Definitely own up to your mistake - this is clearly your fault, since you didn't do the tests, and the fact that other people may have been at fault as well is no excuse. (And in any case, maybe they didn't - maybe you should have known the system was going to be live on Sunday and you just didn't check some important resource to find out!) However, the ...


37

Make your notes publicly available (within your organization or team). Securing your notebook will be an easier option, but as you've asked for other approaches you might consider this one. This will be varyingly convenient depending on how your workplace operates, but if you have something like a Sharepoint site or internal blogging service you can keep ...


35

Oh, I see it. The fact that you have no contract with this other party is the reason why things are lingering. You're not communicating the value of your efforts to your client effectively and are basically allowing the client to control how you run your business. A written contract says, "For a certain valuable consideration that the client agrees to ...


33

This is a fine question! Parkinson's bike shed isn't as notorious in the US as it is in the UK, so here it's even harder to use "bikeshedding" as a short keyword to capture peoples' attention. If you're running a meeting yourself, you can ask someone to keep a written list of "items requiring attention." When the metaphorical bike shed comes up for ...


33

How do I approach my coworker about this? If you, with your knowledge and experience in the project, believe it is not possible to finish it on time you should have a follow-up meeting ASAP, to make sure you will not affect in a negative way your colleague's possible meeting, and with that your professional reputation. Be clear and honest with her; the Beta ...


32

Your question contains the answer to what you should do. You say In order to gain some practical technical experience, I have started off building a software from scratch whose excellent open source option already exists. So put that in your resume! So later when you say But, now when I think of putting my work in my resume, I guess the interviewer ...


32

Instead of presenting suggestions, you can ask questions and start discussions. Where possible, treat it as something newly possible -- it's not that the people who set up the current system were bad or incompetent, but now there are new opportunities: "I see that the new version of (some tool or platform we use) would allow us to do X. That sounds useful;...


31

You have culpability here but I would say it is not entirely your fault. Of course as a developer you should always test your own code before checking in and should NEVER rely upon QA as a test plan. This goes without saying. On the other hand, I strongly feel that they should take some blame here too: They did not communicate to you when the code was ...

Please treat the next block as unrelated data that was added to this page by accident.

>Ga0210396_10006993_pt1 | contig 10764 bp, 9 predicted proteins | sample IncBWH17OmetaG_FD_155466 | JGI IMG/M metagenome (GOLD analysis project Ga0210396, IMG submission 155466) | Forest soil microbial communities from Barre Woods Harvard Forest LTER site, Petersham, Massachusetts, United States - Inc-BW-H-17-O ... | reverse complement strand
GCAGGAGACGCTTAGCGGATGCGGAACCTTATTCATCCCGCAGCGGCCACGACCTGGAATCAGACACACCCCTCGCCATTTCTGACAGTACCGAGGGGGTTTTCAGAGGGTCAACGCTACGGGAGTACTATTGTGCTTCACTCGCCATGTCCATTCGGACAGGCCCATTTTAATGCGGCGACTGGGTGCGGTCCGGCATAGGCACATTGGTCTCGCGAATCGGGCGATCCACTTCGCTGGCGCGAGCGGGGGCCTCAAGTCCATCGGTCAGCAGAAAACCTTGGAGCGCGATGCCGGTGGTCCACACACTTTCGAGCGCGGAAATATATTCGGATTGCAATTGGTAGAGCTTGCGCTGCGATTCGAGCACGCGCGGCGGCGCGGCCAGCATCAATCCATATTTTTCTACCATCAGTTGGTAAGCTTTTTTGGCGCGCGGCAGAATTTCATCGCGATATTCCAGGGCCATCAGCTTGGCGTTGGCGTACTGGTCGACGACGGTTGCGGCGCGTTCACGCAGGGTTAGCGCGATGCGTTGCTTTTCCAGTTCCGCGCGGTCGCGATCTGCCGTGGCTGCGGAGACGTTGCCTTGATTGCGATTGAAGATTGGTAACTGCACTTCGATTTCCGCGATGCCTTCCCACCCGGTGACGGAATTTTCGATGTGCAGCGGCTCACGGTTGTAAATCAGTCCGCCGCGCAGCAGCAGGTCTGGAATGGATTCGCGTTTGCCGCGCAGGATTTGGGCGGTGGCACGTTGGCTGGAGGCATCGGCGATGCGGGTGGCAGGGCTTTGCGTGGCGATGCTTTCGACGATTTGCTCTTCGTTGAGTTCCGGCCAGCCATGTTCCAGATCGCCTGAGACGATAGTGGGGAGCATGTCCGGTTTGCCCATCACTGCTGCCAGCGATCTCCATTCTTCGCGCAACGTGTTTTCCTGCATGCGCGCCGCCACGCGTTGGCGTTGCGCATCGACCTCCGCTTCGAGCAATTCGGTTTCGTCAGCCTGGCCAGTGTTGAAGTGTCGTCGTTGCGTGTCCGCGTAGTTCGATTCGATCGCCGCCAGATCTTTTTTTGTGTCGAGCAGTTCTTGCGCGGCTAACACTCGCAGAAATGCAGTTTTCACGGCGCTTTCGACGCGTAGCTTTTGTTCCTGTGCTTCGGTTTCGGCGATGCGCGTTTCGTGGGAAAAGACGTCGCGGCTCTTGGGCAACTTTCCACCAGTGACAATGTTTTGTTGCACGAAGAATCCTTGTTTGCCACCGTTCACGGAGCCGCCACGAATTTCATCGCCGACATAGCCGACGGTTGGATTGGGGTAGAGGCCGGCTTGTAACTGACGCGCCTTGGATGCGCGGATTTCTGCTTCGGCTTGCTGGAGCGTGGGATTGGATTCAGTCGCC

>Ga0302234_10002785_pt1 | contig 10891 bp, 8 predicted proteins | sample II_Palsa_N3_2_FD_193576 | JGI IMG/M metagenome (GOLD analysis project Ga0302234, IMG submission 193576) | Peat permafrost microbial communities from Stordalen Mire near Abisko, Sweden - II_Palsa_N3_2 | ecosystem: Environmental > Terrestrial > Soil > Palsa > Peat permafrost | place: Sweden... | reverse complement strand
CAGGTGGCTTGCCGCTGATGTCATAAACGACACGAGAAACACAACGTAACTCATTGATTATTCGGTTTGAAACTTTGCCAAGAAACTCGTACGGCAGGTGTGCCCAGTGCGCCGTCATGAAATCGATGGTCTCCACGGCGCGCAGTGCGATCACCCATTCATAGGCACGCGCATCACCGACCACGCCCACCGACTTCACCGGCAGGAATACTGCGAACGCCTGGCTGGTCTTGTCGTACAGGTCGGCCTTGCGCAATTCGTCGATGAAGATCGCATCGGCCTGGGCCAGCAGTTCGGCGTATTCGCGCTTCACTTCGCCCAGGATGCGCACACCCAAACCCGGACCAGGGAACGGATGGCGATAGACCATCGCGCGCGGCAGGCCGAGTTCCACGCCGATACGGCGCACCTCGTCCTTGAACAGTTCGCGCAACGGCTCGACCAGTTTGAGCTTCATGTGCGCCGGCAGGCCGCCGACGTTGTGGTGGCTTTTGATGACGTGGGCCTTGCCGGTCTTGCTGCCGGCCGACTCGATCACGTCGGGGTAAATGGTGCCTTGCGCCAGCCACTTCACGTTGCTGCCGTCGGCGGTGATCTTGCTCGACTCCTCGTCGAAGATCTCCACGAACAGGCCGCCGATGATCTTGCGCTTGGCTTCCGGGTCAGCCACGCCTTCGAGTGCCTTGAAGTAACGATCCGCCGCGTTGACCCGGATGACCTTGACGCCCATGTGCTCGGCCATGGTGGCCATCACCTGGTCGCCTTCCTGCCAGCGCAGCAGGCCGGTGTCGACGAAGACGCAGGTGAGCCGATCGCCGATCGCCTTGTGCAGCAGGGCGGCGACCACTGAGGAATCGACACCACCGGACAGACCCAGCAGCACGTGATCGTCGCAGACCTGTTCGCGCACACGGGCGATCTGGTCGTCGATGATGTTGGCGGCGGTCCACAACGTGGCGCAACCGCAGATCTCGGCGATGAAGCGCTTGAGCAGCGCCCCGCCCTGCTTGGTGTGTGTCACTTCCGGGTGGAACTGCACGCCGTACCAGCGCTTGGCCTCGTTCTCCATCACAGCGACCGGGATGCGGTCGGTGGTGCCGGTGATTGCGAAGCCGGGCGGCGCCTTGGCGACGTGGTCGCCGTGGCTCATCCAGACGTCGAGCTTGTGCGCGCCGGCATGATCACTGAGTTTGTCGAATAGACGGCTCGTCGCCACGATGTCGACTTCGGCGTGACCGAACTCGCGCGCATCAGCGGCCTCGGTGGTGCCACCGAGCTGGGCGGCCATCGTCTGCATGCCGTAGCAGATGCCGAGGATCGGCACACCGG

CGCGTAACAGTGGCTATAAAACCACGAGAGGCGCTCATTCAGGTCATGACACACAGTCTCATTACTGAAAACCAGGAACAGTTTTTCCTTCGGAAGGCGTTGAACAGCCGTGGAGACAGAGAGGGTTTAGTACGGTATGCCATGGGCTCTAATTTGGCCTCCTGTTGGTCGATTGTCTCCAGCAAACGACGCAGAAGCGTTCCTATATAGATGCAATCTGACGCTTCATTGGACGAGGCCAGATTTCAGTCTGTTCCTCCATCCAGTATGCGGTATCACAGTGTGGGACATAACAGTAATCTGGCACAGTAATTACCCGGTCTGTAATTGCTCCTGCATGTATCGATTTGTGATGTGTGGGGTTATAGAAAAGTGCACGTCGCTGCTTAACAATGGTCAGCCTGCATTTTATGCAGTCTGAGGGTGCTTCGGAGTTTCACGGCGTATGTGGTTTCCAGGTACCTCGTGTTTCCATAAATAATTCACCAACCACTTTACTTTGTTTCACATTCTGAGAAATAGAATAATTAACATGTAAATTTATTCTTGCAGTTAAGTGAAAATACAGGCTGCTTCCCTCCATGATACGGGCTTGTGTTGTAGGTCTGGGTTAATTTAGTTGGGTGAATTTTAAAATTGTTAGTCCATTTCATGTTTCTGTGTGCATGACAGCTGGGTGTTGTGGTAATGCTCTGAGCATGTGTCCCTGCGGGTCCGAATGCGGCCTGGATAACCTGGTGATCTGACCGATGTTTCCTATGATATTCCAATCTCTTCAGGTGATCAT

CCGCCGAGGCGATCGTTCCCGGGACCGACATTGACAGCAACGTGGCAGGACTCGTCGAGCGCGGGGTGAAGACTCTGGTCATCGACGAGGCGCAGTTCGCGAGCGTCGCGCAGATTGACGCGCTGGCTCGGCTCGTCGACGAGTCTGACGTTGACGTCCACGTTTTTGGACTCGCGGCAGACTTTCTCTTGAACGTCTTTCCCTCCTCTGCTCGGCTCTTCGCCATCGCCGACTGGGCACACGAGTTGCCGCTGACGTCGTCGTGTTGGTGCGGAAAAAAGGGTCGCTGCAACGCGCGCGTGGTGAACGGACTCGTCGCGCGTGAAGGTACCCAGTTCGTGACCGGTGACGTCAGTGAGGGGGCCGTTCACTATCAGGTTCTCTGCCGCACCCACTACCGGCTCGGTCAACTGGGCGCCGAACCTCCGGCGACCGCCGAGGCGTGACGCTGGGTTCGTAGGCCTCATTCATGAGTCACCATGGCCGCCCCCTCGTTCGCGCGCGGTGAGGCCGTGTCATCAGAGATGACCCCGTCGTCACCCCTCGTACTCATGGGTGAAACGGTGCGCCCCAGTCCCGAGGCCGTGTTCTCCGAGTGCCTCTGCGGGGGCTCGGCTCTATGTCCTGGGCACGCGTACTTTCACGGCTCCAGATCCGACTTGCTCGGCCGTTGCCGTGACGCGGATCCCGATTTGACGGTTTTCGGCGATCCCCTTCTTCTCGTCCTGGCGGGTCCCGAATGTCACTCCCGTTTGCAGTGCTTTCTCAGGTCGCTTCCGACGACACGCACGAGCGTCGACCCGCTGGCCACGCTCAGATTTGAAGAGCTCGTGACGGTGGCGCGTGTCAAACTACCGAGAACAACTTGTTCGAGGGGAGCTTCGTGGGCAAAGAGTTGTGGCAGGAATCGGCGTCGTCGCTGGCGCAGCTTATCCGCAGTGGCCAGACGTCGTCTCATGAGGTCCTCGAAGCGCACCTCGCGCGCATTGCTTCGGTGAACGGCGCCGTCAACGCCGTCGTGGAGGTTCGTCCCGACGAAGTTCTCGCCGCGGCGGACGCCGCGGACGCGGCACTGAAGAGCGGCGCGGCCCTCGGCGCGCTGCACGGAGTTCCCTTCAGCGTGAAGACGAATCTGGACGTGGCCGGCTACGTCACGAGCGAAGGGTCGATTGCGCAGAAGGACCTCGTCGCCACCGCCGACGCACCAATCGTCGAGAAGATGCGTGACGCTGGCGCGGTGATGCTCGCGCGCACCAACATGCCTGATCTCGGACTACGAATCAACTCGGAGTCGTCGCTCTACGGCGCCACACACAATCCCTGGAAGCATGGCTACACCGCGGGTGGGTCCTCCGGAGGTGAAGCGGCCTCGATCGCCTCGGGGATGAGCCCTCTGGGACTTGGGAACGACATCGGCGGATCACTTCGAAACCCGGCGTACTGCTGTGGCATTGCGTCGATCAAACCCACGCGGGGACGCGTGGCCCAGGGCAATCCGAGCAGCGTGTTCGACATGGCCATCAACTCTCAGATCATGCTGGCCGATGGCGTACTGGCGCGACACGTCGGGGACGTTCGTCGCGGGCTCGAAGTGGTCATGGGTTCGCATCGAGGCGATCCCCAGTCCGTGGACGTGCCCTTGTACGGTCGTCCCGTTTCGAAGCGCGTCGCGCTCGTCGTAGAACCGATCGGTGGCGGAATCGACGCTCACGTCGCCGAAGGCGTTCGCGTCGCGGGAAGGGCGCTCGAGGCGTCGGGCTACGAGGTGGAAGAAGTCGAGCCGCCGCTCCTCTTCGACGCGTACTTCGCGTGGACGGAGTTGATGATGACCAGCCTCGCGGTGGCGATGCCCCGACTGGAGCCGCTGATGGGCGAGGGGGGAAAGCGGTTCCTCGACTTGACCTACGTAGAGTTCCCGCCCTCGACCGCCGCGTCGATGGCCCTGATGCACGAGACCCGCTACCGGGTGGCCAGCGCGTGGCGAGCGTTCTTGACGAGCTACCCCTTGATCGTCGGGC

27

At this point you have nothing to connect your side project with your manager's behaviour other than your feelings. You should not assume they are connected. And your not communicating with him is not helping. Go and talk to your boss, and ask him if he is OK with your side project. If he is, then you are good to continue. If not then you can find out if ...


27

My question: would it be reasonable to ask my manager to put me on another project because I really dislike the work I need to do now and how do I tell this? No it would not be reasonable. Part of being a programmer is maintaining existing programs whether its adding/removing features or fixing errors. You were lucky to have worked on some projects that ...


21

There are many possible reasons your co-worker may have for suggesting that you avoid telling your boss you have a project outside work. To be certain of why this specific co-worker said what he/she said, you need to ask him/her. It is possible this co-worker said what was said for personal reasons. For example, he/she is frustrated that he/she doesn't get ...


20

My experience has been that finding someone to blame in this sort of situation is rarely a productive way to address the problem. A really big issue like this is usually more than 1 person, in fact it's typically more than even the 2 people who have miscommunicated. In addition, picking sides usually ends in a battle, rather than a solution - so I'd try at ...


19

Making a mistake as a new employee is truly nerve wrecking, but seeing that it was your first mistake it is unlikely that you will be fired as taking on new employees always implies and investment that they will be reluctant to lose. I would suggest the following: Remember to ALWAYS test your code before deploying. This is a rule you should never break. ...


18

It might be time for a rebirth, or a "come to Jesus" meeting, as a CTO I worked for would say. The facts The project is behind schedule The project still needs to be completed You suspect... Others are burned out too The project planning was/is mismanaged. What can be done? The project is already behind and everyone is still chugging away with no ...


17

Yes, you certainly should have talked about money before doing a lot of work. But that's water under the bridge. I'd simply contact whoever it is you've been talking to sand say, "Hey, we've made good progress, it's about time we talk about money." If they say they weren't planning to pay you and they thought you were just doing this for fun, you can just ...